What I can confidently say is that this is the best written Final Fantasy in years. The series has always been criticized for many storytelling woes, from translation errors that plagued the original to stilted, awkward voice acting. None of that is present in Remake, which benefits from the original game’s excellent pacing, steady world building and emotionally earnest characters. The dialogue is sharp and natural, a rare feat for role-playing games, even moreso for the franchise. Final Fantasy fans who loathe the lofty, ethereal characters of recent games will be relieved to know that Remake features the most emotionally present characters since the original game.

The main cast’s quirks are explored and expanded upon, and the original intent of each character finally shines through. Aerith’s English voice actress Briana White is a standout, bringing requisite Disney princess cool and charm to gaming’s most beloved extrovert. Cody Christian as Cloud finally interprets him not just as a mopey, introverted tough guy, but also as a self-assured cocky young man with a humorous, self-aware streak. The updated graphics bring new nuance to each character’s faces, communicating quiet, unspoken character moments the original low-polygon puppets could not. Barrett’s characterization and voice remains a sore point, but that fault stems from his original portrayal as a blaxploitation cartoon character. Some of that is softened, but he’s still very much the Mr. T caricature he was in the original’s early story.

Classic musical motifs will come and go during key scenes new and old, and many times I had to grab my chest, overwhelmed with emotion. Directors Tetsuya Nomura, Naoki Hamaguchi and Motomu Toriyama do outstanding work at getting to the core of each moment. It’s manipulative, but masterful, heart tugging. Old songs and locations are finally given the scale and grandeur they deserved. And it’s uncanny how well the new theme “Hollow” fits in with the rest of the composition, a welcome return by series composer Nobuo Uematsu.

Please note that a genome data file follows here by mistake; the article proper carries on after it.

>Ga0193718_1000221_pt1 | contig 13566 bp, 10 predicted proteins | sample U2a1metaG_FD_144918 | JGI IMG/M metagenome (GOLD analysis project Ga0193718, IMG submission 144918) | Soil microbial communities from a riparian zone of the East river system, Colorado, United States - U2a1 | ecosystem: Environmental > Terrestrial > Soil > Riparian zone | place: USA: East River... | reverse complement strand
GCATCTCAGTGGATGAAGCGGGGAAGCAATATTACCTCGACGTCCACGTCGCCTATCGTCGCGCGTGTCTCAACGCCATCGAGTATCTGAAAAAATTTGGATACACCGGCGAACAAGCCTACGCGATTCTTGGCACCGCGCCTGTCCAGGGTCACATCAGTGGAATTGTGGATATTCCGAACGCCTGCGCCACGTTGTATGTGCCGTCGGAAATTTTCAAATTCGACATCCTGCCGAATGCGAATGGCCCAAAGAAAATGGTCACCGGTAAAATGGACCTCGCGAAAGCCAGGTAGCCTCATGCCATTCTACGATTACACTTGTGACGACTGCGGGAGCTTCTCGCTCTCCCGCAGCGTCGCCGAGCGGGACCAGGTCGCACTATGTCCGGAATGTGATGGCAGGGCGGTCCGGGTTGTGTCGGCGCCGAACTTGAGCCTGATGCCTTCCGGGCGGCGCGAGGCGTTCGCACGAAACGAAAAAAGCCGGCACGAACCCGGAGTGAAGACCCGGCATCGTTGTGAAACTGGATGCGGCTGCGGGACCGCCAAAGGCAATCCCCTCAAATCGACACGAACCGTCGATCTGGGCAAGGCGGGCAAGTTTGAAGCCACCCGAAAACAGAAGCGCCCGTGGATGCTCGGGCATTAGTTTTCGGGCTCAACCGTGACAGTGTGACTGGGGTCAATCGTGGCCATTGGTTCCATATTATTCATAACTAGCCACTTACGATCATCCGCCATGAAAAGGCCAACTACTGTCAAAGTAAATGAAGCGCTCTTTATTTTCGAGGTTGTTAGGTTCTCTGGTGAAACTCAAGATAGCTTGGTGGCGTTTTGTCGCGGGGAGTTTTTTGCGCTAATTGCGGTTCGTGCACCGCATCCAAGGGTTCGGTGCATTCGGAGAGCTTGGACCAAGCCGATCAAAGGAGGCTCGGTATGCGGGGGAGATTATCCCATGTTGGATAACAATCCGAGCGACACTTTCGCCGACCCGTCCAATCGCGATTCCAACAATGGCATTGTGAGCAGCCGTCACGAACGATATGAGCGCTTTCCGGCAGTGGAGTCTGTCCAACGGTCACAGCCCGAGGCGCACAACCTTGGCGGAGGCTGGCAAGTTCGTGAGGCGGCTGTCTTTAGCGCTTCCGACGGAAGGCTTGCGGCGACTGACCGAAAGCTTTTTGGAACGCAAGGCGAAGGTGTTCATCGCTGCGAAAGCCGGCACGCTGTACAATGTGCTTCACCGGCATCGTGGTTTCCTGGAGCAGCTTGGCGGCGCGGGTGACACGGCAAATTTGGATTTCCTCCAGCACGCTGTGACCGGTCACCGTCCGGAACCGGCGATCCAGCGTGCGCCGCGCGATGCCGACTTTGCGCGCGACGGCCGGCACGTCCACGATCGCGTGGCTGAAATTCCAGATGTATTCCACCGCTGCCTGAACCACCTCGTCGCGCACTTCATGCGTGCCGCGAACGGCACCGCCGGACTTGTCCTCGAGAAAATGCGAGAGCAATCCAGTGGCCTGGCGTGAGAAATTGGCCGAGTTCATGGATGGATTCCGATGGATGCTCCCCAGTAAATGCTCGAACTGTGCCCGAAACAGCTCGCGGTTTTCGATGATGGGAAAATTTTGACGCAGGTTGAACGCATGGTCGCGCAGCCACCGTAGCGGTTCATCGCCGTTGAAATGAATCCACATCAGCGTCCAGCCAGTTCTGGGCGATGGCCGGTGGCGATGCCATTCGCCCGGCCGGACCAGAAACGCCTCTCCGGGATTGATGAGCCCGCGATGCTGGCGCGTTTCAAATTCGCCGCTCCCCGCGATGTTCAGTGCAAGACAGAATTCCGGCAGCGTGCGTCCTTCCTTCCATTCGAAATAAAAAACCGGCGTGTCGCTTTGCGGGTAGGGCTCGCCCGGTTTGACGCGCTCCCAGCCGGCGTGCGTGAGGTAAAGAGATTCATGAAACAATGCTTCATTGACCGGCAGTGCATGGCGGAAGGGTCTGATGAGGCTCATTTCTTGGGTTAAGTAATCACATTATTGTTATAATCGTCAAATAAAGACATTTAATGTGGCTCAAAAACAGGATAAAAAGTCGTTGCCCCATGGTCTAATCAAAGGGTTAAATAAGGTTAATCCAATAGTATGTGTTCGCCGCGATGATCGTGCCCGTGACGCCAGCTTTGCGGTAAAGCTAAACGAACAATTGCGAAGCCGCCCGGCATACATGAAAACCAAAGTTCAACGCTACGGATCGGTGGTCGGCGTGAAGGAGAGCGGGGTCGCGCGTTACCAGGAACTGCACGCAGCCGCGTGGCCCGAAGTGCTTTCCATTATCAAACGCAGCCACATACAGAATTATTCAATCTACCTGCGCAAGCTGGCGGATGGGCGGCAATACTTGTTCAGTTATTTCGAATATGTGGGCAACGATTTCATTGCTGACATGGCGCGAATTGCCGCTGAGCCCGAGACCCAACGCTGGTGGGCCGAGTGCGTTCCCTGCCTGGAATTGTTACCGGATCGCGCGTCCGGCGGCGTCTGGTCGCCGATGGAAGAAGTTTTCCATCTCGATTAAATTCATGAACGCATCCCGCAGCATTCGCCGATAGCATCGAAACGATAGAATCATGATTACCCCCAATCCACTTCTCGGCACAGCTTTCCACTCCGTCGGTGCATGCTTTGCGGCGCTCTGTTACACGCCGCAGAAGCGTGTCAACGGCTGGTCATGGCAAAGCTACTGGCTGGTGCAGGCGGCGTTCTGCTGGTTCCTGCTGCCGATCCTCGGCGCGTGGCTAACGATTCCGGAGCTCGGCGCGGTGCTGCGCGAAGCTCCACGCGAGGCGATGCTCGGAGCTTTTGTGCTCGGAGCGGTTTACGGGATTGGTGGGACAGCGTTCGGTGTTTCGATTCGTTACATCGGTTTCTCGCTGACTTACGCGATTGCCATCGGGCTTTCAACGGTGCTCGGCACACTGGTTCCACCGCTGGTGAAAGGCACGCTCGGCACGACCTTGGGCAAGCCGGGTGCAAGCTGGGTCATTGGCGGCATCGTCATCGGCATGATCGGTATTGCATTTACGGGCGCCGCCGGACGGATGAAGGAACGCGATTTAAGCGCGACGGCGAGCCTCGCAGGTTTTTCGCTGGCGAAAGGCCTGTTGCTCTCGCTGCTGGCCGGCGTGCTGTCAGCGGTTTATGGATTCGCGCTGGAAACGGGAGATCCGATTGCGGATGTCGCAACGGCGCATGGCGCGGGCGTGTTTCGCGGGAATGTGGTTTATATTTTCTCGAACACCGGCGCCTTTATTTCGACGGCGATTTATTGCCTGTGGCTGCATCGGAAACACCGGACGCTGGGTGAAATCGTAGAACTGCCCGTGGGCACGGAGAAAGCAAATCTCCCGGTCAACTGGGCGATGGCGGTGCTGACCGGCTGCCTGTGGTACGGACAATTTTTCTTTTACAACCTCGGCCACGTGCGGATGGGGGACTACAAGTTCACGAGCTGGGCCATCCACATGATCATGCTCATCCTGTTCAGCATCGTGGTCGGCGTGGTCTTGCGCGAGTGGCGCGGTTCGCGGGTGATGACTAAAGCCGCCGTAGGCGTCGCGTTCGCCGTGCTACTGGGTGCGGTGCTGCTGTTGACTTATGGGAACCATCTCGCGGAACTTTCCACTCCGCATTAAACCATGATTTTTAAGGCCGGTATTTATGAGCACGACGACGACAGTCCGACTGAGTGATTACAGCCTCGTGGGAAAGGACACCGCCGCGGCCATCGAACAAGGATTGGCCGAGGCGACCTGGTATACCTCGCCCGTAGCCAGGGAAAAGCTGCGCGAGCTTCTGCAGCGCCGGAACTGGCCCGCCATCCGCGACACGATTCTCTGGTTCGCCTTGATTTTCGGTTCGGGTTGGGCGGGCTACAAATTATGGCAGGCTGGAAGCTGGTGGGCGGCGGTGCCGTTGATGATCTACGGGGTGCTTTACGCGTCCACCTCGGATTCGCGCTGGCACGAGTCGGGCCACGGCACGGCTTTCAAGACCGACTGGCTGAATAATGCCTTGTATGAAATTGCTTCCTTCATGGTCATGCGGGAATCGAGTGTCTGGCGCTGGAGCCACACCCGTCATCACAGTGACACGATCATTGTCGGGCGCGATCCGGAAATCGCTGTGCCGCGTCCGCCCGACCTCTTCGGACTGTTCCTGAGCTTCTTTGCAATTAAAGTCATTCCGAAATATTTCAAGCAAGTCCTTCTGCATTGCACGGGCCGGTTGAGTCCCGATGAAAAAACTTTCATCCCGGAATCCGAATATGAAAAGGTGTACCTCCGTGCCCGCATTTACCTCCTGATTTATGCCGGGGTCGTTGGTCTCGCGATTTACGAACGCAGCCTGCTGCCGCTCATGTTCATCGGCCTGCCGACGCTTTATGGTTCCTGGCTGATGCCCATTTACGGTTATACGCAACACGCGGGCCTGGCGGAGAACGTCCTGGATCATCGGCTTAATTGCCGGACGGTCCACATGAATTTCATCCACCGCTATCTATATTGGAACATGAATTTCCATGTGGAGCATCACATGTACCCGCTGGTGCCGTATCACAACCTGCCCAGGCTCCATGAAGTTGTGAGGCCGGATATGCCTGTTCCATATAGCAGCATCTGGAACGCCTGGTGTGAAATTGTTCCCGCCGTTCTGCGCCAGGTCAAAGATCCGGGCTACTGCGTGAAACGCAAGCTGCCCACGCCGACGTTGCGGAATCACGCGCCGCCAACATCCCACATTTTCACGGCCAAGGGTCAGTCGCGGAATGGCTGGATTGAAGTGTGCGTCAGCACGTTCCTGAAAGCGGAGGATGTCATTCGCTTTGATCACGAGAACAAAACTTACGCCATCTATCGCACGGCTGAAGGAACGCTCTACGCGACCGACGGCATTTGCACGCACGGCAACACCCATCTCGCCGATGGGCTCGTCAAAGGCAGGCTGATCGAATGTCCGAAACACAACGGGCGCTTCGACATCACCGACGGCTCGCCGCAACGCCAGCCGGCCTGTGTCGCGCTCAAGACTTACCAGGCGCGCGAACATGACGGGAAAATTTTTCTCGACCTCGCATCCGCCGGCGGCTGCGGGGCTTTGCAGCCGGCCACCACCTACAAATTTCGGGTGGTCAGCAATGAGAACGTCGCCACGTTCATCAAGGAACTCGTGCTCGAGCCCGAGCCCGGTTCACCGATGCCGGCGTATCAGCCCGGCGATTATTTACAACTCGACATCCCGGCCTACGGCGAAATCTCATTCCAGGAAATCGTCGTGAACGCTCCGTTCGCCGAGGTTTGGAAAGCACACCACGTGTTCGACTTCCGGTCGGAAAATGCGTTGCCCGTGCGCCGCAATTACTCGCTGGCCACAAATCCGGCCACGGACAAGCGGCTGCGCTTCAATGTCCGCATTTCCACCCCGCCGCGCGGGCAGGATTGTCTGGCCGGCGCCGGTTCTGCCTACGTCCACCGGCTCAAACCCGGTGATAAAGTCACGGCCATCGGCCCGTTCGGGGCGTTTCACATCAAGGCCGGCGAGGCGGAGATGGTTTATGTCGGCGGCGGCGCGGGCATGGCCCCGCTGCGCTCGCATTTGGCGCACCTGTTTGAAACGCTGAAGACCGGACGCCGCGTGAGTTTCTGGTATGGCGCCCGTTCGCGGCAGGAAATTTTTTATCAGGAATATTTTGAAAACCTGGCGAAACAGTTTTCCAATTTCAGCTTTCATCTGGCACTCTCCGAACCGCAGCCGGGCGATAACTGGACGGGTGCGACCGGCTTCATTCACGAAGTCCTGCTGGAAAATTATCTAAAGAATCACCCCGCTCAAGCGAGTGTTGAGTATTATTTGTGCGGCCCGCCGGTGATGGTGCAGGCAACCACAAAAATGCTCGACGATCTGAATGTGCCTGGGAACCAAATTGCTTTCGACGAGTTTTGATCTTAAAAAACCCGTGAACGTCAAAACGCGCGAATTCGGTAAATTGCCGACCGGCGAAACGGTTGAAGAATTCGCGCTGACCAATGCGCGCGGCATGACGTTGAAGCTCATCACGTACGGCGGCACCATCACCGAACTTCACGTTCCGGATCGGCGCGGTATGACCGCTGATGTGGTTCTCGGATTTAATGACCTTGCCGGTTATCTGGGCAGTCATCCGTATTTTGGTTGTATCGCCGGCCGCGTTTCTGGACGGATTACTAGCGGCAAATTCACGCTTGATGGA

And it’s laugh out loud funny. Even Cloud somehow managed to nail the funniest line. Finally, we have a Final Fantasy games we are laughing with, not at.

In the end, the Remake is somehow both a faithful and wild re-imagining of the first few hours of a classic story. Even if its changes rankle purists, there’s enough here to melt the heart of even the most cynical fan. The changes will take time to process, debate and, for some, decry. And by the end of the experience, Square Enix leaves open questions that even it can’t answer today. What will the next game look like? Will they add even more changes? Will it be just as linear? Nostalgia can often threaten to veer into anxiety, as is the case with Remake.

But it’s all worth it, just for the sentimentality and earnestness of its small, beautiful character moments. Final Fantasy VII Remake gives permission to soak in how we remember old, familiar moments of our lives, even if they’re not quite the way we remember them. It’s a story about the comfort that nostalgia brings in an uncertain future.